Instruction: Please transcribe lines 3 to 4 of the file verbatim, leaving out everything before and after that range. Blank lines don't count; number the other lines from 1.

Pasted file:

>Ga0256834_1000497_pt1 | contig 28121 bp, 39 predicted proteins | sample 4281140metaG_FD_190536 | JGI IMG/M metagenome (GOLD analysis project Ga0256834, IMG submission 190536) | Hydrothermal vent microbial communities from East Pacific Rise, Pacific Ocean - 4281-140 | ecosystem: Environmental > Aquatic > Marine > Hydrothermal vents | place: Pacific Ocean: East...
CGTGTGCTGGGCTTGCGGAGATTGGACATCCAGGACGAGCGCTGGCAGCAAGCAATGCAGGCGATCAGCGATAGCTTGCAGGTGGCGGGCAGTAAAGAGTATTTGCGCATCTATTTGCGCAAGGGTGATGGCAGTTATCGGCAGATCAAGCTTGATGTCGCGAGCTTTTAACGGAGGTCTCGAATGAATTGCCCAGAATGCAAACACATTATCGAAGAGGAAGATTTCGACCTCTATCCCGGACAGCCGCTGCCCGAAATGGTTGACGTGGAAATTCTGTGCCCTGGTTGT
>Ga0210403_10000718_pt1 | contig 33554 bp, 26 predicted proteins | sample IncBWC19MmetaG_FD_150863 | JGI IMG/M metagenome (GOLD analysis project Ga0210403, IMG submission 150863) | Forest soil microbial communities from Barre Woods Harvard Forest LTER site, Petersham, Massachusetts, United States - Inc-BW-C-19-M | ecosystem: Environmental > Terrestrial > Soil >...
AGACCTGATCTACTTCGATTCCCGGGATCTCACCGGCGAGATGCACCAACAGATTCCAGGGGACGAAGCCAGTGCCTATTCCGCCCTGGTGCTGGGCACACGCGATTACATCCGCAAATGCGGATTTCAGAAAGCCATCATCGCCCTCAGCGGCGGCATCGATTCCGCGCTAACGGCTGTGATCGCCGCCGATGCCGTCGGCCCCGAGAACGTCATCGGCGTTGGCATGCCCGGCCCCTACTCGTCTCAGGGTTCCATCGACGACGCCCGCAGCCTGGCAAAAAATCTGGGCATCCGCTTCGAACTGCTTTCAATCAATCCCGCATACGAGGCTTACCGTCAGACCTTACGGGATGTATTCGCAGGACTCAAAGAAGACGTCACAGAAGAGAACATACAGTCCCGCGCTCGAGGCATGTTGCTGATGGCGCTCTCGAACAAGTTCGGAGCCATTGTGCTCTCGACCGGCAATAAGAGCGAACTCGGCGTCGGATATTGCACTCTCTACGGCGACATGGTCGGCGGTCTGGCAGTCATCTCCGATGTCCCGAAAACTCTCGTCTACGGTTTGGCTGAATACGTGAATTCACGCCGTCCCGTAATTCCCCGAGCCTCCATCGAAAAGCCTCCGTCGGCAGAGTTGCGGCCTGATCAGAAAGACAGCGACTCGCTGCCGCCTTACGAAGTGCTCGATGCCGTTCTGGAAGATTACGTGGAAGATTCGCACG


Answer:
>Ga0210403_10000718_pt1 | contig 33554 bp, 26 predicted proteins | sample IncBWC19MmetaG_FD_150863 | JGI IMG/M metagenome (GOLD analysis project Ga0210403, IMG submission 150863) | Forest soil microbial communities from Barre Woods Harvard Forest LTER site, Petersham, Massachusetts, United States - Inc-BW-C-19-M | ecosystem: Environmental > Terrestrial > Soil >...
AGACCTGATCTACTTCGATTCCCGGGATCTCACCGGCGAGATGCACCAACAGATTCCAGGGGACGAAGCCAGTGCCTATTCCGCCCTGGTGCTGGGCACACGCGATTACATCCGCAAATGCGGATTTCAGAAAGCCATCATCGCCCTCAGCGGCGGCATCGATTCCGCGCTAACGGCTGTGATCGCCGCCGATGCCGTCGGCCCCGAGAACGTCATCGGCGTTGGCATGCCCGGCCCCTACTCGTCTCAGGGTTCCATCGACGACGCCCGCAGCCTGGCAAAAAATCTGGGCATCCGCTTCGAACTGCTTTCAATCAATCCCGCATACGAGGCTTACCGTCAGACCTTACGGGATGTATTCGCAGGACTCAAAGAAGACGTCACAGAAGAGAACATACAGTCCCGCGCTCGAGGCATGTTGCTGATGGCGCTCTCGAACAAGTTCGGAGCCATTGTGCTCTCGACCGGCAATAAGAGCGAACTCGGCGTCGGATATTGCACTCTCTACGGCGACATGGTCGGCGGTCTGGCAGTCATCTCCGATGTCCCGAAAACTCTCGTCTACGGTTTGGCTGAATACGTGAATTCACGCCGTCCCGTAATTCCCCGAGCCTCCATCGAAAAGCCTCCGTCGGCAGAGTTGCGGCCTGATCAGAAAGACAGCGACTCGCTGCCGCCTTACGAAGTGCTCGATGCCGTTCTGGAAGATTACGTGGAAGATTCGCACG